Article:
RAF applies for TDAs to fly SkyGuardian drone

SkyGuardian for UK

Those pesky drones are marching again – but this time it’s a huge one. A General Atomics SkyGuardian prototype, to be precise, with a 79ft wing span, max weight of 12,500lb, nine hardpoints for weapons and a max airspeed of 210ktas.

The SkyGuardian is being operated by the RAF, you’ll be relieved to hear, and two Temporary Danger Areas have been applied for by the Ministry of Defence’s secret squirrel Headquarters Air Command (at Naphill, just outside High Wycombe, Bucks). The Mod wants to run a series of tests and demo flights, including at summer air shows.

The two TDAs are at RAF Waddington in Lincolnshire, in use from early July to early September 2021, and RAF Lossiemouth on the east coast of Scotland, from early September to end October 2021. They will be active only  when SkyGuardian is being flown and those flights will be notified by Notam 24 hours ahead.

The TDAs are big and the same for each aerodrome. They are centred on the aerodrome reference point (ARP) and aligned with the main runway.

TDA dimensions are:

  • 10nm wide, extending 5nm either side of the main runway centreline for both runway directions
  • 18nm long with the north-east and south-west boundaries following a 9nm arc measured from the ARP.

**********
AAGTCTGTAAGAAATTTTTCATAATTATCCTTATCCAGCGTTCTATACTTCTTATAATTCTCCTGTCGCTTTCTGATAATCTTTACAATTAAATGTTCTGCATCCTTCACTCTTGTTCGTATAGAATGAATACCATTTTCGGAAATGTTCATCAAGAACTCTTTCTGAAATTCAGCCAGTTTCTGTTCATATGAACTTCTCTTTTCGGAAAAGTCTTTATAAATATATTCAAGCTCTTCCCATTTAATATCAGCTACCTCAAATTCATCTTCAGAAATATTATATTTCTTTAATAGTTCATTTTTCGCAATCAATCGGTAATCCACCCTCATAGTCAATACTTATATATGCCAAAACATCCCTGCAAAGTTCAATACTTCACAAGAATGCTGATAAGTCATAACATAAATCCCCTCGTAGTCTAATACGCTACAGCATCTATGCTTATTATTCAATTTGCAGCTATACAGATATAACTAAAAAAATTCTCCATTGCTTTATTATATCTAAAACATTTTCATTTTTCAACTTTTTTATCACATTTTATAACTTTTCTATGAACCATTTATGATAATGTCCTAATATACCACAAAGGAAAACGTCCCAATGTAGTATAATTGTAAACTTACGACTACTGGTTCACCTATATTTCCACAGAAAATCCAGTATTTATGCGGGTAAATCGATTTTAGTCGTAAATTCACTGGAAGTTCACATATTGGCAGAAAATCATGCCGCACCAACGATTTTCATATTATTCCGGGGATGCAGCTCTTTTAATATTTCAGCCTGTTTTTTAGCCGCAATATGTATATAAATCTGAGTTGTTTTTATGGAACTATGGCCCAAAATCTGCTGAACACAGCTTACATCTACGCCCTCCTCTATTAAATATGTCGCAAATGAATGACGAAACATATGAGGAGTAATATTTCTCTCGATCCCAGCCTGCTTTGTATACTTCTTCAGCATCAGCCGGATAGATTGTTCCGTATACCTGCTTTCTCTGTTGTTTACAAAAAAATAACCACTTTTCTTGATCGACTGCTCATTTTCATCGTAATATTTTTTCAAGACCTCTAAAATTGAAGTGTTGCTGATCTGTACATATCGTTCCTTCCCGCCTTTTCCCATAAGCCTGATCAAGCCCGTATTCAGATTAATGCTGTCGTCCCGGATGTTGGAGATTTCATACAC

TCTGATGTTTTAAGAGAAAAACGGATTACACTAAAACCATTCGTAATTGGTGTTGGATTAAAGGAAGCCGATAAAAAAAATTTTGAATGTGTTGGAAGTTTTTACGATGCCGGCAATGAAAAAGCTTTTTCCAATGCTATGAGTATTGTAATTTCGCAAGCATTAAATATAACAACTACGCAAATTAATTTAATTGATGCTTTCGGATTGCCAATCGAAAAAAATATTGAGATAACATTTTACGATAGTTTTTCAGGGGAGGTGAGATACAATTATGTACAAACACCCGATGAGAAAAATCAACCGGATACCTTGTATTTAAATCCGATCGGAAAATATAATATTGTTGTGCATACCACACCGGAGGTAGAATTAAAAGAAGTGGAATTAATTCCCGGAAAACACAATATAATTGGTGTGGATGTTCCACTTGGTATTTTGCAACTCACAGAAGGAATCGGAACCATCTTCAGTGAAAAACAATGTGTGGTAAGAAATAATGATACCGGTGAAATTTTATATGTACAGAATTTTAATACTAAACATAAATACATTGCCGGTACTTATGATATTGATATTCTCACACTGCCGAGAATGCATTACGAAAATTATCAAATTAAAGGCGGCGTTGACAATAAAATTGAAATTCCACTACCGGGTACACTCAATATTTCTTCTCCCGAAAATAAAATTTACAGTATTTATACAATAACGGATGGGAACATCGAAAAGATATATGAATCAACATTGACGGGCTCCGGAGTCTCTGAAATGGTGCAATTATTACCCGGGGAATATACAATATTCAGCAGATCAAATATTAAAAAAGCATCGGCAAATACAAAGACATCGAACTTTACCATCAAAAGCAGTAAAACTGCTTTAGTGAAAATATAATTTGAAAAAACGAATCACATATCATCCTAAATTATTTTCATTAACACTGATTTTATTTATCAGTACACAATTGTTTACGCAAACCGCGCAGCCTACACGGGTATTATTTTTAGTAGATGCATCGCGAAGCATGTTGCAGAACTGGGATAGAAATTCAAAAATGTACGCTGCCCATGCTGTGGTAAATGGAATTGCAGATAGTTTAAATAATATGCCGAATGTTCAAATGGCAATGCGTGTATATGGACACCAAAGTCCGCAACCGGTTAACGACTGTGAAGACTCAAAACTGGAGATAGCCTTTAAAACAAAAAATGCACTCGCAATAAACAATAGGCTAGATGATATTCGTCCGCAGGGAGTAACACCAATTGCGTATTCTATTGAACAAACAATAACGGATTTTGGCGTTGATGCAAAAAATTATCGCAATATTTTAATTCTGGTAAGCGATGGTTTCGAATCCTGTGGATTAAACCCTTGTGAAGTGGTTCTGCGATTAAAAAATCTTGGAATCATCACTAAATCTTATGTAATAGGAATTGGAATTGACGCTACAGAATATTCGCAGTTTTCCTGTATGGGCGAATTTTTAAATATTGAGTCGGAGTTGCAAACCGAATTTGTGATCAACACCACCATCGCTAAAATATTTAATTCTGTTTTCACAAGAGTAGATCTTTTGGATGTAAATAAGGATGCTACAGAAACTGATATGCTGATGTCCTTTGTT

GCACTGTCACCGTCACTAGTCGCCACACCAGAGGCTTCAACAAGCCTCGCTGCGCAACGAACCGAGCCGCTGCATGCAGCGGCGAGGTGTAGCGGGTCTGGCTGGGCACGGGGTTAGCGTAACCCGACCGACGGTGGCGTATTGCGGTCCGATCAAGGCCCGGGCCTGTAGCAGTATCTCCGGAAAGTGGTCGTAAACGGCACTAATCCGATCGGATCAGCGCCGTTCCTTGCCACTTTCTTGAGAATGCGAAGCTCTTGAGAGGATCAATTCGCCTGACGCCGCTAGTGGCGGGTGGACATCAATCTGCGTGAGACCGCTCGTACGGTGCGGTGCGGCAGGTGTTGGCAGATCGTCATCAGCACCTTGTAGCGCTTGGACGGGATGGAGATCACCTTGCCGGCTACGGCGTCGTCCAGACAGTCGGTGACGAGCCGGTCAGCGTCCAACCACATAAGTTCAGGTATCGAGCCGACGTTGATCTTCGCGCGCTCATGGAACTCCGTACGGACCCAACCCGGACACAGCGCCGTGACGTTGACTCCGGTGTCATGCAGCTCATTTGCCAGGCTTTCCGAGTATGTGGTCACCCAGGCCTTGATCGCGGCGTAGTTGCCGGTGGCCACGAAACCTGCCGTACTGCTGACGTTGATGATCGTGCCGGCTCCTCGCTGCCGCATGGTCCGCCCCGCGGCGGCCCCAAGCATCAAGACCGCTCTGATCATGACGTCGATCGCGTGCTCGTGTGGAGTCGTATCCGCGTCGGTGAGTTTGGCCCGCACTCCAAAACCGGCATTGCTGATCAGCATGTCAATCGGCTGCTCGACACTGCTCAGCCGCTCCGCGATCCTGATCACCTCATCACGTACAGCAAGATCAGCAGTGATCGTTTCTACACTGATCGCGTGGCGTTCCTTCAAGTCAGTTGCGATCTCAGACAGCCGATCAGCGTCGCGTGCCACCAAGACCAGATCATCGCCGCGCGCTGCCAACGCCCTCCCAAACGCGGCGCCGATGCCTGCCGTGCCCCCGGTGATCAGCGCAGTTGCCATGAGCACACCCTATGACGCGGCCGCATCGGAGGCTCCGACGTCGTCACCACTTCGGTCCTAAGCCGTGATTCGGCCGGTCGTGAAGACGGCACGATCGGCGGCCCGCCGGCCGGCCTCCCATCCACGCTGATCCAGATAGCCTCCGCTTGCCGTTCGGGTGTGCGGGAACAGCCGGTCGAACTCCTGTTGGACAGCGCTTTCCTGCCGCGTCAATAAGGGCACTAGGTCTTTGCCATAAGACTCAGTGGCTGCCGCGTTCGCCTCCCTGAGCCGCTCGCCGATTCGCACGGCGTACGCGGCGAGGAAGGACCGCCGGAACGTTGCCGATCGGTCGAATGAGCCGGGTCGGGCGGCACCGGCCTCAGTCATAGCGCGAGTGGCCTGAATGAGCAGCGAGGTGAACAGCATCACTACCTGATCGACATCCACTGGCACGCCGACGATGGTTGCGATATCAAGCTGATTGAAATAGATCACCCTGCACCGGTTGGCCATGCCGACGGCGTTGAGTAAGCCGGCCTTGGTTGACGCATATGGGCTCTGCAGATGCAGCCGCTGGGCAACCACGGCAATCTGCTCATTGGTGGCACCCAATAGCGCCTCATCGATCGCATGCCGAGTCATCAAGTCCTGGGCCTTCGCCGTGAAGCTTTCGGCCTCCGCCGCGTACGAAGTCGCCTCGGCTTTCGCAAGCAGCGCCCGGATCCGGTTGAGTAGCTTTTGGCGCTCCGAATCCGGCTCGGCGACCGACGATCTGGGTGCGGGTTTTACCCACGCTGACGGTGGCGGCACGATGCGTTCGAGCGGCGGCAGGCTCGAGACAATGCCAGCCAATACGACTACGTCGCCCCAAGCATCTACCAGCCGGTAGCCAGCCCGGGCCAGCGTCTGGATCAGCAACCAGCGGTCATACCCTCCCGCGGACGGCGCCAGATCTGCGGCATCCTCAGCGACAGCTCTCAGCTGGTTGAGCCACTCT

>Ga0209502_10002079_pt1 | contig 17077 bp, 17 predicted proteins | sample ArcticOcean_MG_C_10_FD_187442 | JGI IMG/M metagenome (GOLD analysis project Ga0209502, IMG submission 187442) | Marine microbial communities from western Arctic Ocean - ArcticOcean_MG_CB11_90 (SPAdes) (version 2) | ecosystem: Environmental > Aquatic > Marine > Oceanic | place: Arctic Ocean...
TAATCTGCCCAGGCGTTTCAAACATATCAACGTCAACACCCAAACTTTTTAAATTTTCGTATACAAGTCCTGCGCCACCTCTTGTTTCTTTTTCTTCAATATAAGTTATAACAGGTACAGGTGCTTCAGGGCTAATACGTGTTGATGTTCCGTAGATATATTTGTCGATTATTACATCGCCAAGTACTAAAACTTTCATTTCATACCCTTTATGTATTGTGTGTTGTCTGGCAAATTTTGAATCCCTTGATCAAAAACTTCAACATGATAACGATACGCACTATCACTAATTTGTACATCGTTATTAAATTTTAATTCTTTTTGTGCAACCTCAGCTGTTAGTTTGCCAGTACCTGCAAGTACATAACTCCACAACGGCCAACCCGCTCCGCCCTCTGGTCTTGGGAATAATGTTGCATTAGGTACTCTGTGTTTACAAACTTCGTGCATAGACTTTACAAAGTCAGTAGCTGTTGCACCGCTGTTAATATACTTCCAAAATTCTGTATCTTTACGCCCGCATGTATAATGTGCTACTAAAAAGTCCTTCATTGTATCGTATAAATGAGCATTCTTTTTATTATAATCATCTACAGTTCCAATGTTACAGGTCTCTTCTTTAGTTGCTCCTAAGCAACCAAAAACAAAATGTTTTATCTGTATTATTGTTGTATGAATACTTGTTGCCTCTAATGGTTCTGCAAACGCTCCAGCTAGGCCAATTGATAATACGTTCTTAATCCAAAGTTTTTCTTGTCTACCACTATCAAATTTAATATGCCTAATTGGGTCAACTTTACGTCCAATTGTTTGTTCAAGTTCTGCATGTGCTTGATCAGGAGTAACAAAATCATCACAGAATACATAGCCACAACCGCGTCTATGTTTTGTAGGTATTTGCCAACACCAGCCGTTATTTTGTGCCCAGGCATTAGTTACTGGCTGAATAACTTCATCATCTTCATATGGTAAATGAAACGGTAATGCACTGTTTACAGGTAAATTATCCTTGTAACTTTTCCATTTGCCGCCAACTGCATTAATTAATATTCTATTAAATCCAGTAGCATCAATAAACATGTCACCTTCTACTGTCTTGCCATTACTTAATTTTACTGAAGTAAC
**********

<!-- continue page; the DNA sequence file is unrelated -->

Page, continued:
RAF Waddington TDARAF Lossiemouth TDA“To ensure minimum disruption to other airspace users a Danger Area Crossing Service (DACS) will be offered within both Areas A and B at both TDA locations,” said the MoD.

“This means that, even if the airspace has been notified as being active, it may be possible for both civil and military aircraft to transit through it under a clearance from either RAF Waddington or RAF Lossiemouth ATC, as appropriate.

The Airspace Change Proposal put forward by the MoD is ACP-2020-100 and is currently in the stakeholder engagement stage. Follow it here.


This is the SkyGuardian Remotely Piloted Air System (RPAS) that will be operated by the RAF in test flights this summer. Photos: General Atomics

The General Atomics SkyGuardian, and its marine version, the SeaGuardian, is an impressive piece of kit. The one flying in the UK will carry the registration N190TC.

The SkyGuardian powered by a Honeywell TPE331-10 turboprop engine, can carry 2,721kg of fuel and 2,177kg payload. Ceiling is 40,000ft, max endurance 40 hours and has automatic take-off and land.

More details here

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1 comment

  • Nigel hitchman says:

    I don’t understand why it needs such a giant chunk of airspace at low level, looking like it’s been designed for 1980s style procedural approaches with descent to MSA before commencing the inbound track. Not been done by airliners for years and Surely this drone can be positioned on a continuous descent approach to intercept the final approach glide path from above on a very accurate track, thus it only needs a very narrow path of airspace from either end of the runway, similarly it can climb out straight ahead at max performance and presumably be above 3000ft very quickly. No idea on its performance but presumably it doesn’t need to do an airliner style 3 deg approach, perhaps it can go much steeper so need even less airspace.
    Why are we still designing airspace based on 1980s procedures?

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